On the " Queen of Island Rivers," as the guide-books call the magnificent Shannon, these flies are exceedingly popular, though many of the ordinary flies, are larger and some even more gaudy.

From the 1st of February to the 10th of March, writes cue of the best anglers on the Shannon, the flies used are very large, as the water is generally high. Those most in use and highly approved of are -

  1. Body, half light orange, half blue silk, ribbed with broad silver tinsel and gold twist. The hackle should be light-blue all over the body, under the shoulder a blue jay, orange silk bag, with one of darker hue just over it; a large lapping for tail, with ten or twelve of the largest-sized lapping" for wings. Sprigs of the leading tail feathers of the golden pheasant, and four long feelers of blue and yellow macaw. This is one of the spring Shannon flies, which has immortalised O'Shaughnessy. It is dressed on a No. 3 and 4 hook with a long shank.
  2. The goldfinch, which is made with a gold-coloured floss silk body, black silk tag tipped with gold tinsel, yellow hackle and gold tinsel over body, blue jay at the shoulder, and king-fisher over the butts of the wings, which are to consist of eight or nine golden pheasant toppings of middling size, feelers of red macaw; head, black ostrich; tail, golden pheasant toppings. Pressed on a No. 5 or 6 honk. This is one of the best flies in use, though the golden pheasant toppings render it somewhat expensive.
  3. Black-fly, with deep yellow hackle.
  4. Magpie. - Half black, half orange silk body, with black tackle and gaudy wings.
  5. Black silk body, black hackle, bright and gaudy wings.
  6. Orange silk body, black hackle, brilliant wings.
  7. The colonel. - Gold-coloured silk body, with a black hackle and brilliant wings.

The whole of the above are to be tied on four or five twist gut.

Large gray donkey's fur flies are useful as a change.

From the 10th of March to the 1st of April, if the water holds high, the same flies are recommended; but if it becomes clear, a smaller size will be necessary.

From the 1st April to 1st May, all shades of green flies answer well, with green hackles. One made with green peacock body, with a black hackle, is highly spoken of. Green and brown, olives, gray flies, black, all shades of brown, are killing flies. The colour of the natural fly on the water should be watched as nearly as possible. I have often been most successful by so doing.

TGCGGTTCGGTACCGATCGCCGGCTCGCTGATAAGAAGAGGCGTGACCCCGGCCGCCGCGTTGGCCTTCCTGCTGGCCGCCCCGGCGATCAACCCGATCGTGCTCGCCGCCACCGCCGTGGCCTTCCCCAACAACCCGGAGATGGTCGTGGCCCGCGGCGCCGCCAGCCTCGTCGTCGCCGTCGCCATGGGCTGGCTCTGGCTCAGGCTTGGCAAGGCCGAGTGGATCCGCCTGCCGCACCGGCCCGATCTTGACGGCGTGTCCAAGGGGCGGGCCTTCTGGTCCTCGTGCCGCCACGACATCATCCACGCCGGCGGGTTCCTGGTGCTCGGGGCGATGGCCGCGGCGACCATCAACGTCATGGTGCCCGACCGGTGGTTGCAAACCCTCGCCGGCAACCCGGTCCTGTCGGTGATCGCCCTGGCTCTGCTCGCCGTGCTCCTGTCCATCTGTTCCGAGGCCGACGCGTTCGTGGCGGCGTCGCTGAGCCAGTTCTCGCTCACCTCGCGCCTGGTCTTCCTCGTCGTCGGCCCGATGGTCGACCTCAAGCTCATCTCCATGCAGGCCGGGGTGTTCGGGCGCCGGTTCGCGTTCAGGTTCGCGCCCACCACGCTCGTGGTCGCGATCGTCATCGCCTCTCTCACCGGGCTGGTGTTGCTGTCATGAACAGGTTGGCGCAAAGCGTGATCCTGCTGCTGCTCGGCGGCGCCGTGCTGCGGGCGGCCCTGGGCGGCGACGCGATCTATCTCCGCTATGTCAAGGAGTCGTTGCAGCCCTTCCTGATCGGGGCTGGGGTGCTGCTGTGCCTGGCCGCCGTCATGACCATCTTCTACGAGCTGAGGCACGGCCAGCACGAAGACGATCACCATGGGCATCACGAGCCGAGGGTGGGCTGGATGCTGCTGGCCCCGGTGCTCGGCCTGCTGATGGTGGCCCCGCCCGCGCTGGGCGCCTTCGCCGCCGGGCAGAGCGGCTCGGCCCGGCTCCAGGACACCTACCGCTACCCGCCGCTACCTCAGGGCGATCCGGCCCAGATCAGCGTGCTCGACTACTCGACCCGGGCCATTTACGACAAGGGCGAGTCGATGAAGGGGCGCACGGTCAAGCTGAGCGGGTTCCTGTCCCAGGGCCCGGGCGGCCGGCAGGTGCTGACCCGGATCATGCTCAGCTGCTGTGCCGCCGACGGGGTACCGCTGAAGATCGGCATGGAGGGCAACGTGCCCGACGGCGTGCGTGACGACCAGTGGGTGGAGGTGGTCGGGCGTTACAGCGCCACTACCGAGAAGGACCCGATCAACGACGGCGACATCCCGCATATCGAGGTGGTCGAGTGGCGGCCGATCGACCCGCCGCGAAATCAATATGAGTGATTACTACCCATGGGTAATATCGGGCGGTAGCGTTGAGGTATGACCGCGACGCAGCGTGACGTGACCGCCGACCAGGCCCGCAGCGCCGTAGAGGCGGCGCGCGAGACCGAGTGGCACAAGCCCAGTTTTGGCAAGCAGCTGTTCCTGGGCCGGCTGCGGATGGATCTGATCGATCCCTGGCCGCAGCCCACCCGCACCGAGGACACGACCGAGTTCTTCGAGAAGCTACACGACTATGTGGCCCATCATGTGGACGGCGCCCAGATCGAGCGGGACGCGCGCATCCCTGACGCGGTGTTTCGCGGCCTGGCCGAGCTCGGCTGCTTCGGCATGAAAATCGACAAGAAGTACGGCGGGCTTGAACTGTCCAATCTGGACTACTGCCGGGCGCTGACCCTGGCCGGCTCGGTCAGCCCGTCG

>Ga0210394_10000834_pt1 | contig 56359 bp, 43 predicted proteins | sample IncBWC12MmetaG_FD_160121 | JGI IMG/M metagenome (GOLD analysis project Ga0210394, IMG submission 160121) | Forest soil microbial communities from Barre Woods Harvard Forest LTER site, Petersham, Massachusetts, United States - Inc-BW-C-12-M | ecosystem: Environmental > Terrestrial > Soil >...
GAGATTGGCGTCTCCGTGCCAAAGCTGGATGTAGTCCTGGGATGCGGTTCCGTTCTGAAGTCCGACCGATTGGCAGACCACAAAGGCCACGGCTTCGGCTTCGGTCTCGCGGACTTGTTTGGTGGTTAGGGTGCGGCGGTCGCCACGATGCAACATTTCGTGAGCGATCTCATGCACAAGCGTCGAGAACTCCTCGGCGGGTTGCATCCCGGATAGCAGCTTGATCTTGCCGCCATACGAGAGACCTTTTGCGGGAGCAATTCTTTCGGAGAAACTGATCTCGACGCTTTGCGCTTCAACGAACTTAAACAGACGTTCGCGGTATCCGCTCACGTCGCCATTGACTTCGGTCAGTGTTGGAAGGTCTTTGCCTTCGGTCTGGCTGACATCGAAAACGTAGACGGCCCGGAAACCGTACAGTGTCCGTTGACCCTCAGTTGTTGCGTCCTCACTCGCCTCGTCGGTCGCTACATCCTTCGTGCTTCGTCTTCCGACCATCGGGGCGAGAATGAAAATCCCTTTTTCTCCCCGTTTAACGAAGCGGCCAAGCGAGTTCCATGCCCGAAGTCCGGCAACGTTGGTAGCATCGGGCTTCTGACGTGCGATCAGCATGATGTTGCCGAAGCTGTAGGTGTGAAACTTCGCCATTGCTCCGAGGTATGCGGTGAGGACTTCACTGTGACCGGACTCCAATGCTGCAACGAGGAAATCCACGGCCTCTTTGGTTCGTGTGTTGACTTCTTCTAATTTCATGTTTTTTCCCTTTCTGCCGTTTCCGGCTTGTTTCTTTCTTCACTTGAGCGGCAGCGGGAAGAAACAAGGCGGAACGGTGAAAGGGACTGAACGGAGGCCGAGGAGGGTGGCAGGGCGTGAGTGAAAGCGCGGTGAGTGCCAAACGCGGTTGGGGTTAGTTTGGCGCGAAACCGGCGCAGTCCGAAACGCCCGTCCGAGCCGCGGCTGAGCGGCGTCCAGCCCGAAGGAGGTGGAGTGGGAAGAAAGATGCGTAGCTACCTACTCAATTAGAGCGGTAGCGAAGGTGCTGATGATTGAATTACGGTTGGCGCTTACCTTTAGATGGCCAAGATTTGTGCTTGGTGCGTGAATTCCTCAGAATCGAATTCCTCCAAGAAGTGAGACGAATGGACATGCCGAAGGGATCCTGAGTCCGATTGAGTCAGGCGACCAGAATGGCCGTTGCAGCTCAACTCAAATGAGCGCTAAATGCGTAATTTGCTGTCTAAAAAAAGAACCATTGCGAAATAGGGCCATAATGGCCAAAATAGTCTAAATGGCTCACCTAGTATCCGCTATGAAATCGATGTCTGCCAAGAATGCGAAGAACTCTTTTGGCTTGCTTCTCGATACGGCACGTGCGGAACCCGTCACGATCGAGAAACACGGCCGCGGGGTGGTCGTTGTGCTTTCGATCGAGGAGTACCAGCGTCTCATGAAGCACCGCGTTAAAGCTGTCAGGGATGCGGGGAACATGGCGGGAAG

The salmon peal or grilse begin to run about the 20th of May. The flies must now be much smaller, and the tackle much lighter. Orange body with the jay hackles, blue bodies with the same, black bodies, brown bodies of all shades, and Lochabars. All shades of green and olives will hold good during the remainder of the season.

In the river Fergus, where the water is nut so deep or so rapid as in the Shannon, flies of a smaller size may be used.

I have indicated briefly the principal flies that are used by the Irish anglers, and the principles that govern their dressing. Similar flies, making the same allowance for depth and rapidity of water, will answer also for the Blackwater, Killarney, and Waterville.

In Scotland a smaller fly is generally preferred, and of quieter colours; an excellent fly is thus made, and may be used wherever a salmon will rise. A yellow mohair body, ribbed with gold twist and black hackle; long yellow floss silk, tipped with gold rail, a small topping, blue jay at shoulder, brown turkey or kite tail feathers for the wings, mixed with golden pheasant tail and neck feathers; guinea- hen and teal, and a topping over all; blue mohair head, and blue and yellow macaw feelers. Hook, No. 6.

Another good fly is one made with a mixed blue, green, and yellow body, silver tinsel, black hackle, peacock wing feather for wings, and a tail of red mohair, with; No. 7 or 8 hook.

A third fly is one with a body half pale rod, and the remainder orange mohair, ribbed with gold twist; legs, turkey's wings, red hackle, with a black and white tail feather of the turkey for wings.

A Welsh angler states that the flies recommended by Mr Hansard are the best for the Cymbrian salmon. In the early portion of the year, orange body with broad gold twist, smoky hackle, wings dark-brown from the bittern. As the summer advances, a fly, with yellow silk body, ribbed with gold twist, blood-red hackle, and wings taken from the wing of a turkey-cock, brown and mottled added to a few of the green fibres from the eye or a tail feather of a peacock.

I can only indicate the varied assortment of salmon flies which find favour with salmon-fishers in this elementary guide. If the young angler is puzzled in choosing a fly, he should always observe one point - to suit the size of the fly to the depth and clearness of the water, using brilliant flies in the sunshine, and dull flies in murky weather. Salmon will rise when the barometer is rising, but will not when it falls, and, as a rule, they do not bite In the middle of the day.